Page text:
Mediation can be alternative to small claims

GOOD TO KNOW
Patricia Hafermann • Benefit Specialist

As we all know, the process of formal legal action – whether as plaintiff or defendant – can be expensive, time-consuming, and most of all, stressful. Even small claims actions – which are generally limited in Wisconsin to claims of $10,000 or less – can be intimidating, stressful, and burdensome. However, in many cases, the stress and expense of formal litigation can be avoided or reduced through the process of mediation.

Mediation, in a basic sense, is the assistance of a neutral, third party in attempting to resolve a dispute. Often, when parties are litigating a dispute (eviction, breach of contract, etc.) they both tend to believe they are in the right and that the opposing person’s or business’s claim has no merit at all. It is often easy for a litigant to lose sight of the bigger picture and dig their heels in. When both parties do this simultaneously, it can result in long, drawn-out court battles. Me- diation can be vitally important as a method for both sides to see the merit of the other’s claims and to receive input from an unbiased, neutral participant. This often leads to resolving claims without the need for a party to argue his or her case before a judge. In small claims actions, where parties are often not represented by attorneys, medicated settlements are often preferred to risking an unknown outcome by leaving the matter up to the court.

Many judges will direct small claims actions to a mediator as a means to determine whether a case can be settled without the need for court intervention. Only if no settlement is reached will a judge then hear the case.

There is no formal procedure for mediation and mediation styles vary. Some mediators will be experts in their respective fields and some mediators will simply be neutral third parties with no specific expertise. Some mediators will listen to both parties’ arguments and try to point out respective strengths and weaknesses in an effort to lead the parties to a mutual common ground and settlement. Some mediators will separate the parties and discuss the case with them privately. Mediators will generally not decide who is right or wrong, but will instead try to get both sides to see the merit in the others’ case. This will often lead to parties realizing that his or her argument is not perfect and will cause the parties to compromise and settle their case.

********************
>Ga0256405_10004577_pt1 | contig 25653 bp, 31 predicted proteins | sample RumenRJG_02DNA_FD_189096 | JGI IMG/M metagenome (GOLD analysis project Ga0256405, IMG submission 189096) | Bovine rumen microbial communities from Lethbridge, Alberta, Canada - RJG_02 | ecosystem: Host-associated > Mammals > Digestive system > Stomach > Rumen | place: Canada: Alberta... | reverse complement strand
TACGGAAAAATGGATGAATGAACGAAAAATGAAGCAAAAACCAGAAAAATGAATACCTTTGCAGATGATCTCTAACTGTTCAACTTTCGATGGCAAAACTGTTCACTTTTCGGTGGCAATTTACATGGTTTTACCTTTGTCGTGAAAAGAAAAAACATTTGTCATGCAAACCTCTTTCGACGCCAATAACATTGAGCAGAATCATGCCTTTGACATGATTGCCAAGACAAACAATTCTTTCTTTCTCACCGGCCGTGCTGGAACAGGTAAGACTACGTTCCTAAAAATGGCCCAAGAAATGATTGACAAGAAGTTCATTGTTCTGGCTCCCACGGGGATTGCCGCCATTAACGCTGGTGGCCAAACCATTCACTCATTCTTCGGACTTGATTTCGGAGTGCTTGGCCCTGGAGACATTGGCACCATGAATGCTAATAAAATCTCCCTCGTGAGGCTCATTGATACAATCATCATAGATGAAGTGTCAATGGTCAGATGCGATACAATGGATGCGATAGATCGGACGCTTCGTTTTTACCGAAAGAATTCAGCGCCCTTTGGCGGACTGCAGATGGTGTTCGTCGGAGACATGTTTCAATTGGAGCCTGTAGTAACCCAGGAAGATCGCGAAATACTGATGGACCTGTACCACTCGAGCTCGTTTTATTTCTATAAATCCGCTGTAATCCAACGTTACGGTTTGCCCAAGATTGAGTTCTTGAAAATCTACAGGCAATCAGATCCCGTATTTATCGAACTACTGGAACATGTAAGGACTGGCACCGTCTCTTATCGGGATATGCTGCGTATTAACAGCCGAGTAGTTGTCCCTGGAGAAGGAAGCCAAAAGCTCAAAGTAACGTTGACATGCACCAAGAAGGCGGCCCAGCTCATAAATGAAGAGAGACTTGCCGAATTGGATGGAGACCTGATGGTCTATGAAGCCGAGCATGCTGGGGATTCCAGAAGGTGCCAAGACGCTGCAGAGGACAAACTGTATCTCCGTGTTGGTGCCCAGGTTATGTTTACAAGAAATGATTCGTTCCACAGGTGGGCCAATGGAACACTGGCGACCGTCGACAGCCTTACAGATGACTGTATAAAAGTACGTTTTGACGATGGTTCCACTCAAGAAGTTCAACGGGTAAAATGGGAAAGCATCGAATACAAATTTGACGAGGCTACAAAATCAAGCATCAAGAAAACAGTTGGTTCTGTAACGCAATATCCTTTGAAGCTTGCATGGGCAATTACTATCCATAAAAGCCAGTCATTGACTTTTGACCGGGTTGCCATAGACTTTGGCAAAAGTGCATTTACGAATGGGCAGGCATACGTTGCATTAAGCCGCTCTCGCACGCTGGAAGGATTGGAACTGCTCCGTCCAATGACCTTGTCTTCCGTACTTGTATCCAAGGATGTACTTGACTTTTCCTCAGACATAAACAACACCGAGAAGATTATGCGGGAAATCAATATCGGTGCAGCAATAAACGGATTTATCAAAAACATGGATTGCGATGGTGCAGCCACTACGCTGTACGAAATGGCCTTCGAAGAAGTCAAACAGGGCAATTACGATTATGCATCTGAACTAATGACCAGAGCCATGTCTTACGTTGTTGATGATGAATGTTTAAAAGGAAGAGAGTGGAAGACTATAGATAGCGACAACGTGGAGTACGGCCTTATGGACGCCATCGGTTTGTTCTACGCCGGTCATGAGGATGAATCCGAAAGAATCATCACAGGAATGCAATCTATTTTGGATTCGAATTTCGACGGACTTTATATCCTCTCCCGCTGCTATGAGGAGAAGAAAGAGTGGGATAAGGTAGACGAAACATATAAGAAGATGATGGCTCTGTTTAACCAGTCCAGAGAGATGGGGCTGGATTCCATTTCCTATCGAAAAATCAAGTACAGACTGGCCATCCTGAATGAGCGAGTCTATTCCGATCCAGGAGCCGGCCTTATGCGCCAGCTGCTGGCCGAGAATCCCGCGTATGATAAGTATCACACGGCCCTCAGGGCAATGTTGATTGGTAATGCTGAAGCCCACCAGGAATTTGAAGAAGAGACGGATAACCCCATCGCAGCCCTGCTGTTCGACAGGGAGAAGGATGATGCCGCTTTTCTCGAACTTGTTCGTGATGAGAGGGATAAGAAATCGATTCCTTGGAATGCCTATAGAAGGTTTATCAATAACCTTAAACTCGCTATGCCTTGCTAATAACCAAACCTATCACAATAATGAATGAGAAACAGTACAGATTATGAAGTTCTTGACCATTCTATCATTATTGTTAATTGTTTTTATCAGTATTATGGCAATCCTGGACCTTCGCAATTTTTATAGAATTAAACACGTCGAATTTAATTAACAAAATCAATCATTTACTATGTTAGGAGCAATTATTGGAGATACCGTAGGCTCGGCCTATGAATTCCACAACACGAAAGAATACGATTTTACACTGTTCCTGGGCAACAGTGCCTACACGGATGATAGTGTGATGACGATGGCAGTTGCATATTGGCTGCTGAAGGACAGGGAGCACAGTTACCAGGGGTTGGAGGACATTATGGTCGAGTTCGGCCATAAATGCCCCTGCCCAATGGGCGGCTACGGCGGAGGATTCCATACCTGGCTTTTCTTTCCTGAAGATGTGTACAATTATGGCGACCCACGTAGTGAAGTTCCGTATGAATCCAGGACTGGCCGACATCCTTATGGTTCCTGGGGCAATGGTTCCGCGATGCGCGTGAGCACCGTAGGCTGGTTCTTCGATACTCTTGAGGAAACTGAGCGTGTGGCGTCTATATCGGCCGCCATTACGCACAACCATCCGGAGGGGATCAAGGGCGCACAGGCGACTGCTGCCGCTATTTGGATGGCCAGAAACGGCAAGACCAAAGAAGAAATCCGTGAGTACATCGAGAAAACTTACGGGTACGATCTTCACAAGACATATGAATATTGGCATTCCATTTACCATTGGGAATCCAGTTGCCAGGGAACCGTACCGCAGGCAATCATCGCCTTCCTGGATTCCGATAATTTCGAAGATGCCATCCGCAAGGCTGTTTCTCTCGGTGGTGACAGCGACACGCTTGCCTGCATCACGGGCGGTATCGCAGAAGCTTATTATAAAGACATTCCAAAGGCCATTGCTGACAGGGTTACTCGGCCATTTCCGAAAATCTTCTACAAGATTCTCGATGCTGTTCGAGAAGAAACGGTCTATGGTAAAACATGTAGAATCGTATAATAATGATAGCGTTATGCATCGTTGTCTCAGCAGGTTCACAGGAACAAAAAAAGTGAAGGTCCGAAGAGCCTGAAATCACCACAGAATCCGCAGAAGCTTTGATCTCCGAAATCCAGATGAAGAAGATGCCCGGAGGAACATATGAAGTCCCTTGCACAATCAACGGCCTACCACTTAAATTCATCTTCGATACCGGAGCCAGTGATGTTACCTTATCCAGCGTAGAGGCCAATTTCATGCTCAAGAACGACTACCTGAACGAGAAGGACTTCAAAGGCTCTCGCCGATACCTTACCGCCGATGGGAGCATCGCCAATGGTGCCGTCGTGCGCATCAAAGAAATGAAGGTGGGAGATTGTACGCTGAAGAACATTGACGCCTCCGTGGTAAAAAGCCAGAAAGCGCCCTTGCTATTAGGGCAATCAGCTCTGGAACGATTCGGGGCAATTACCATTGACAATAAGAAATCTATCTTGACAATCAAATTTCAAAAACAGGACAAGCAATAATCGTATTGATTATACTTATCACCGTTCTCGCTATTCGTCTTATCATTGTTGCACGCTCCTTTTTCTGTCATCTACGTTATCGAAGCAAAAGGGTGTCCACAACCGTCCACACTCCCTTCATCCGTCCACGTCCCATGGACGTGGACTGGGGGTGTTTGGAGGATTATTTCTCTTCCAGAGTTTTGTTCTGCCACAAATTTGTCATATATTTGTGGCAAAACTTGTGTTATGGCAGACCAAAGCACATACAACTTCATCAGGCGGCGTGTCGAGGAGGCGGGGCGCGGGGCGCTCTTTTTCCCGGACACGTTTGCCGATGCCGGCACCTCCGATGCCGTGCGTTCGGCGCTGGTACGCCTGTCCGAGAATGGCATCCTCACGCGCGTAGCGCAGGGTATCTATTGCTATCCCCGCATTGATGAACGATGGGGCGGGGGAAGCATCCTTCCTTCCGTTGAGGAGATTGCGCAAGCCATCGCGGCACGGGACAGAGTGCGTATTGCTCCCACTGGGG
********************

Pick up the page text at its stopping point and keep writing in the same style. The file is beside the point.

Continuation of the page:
Mediation does not always result in a settlement, however, and parties are not forced to settle. When no agreement is reached, the case will then proceed to a jury or court trial. However, if an agreement is reached, the mediator will help draft a settlement agreement, the parties will execute it, and the agreement will then be binding and legally enforceable upon the parties.

One of the most valuable as- pects of mediation is getting a party to understand that his or her case may not be as strong as it appears to him or her. In turn, this can lead to more realistic expectations and more practical and effi- cient outcomes. Benefit specialists often act as informal mediators on a daily basis in helping to assist clients understand how their particular facts and circumstances fit into a particular benefit program. By pointing out flaws or strengths in a position, this can help clients understand their rights and whether they are receiving the benefits to which they are entitled.

If you have any additional questions, you may call Pat Hafermann, Elderly Benefits Specialist with the Aging and Disability Resource Center at (920) 467-4076.

Resource: BENSPECtrum May 2014


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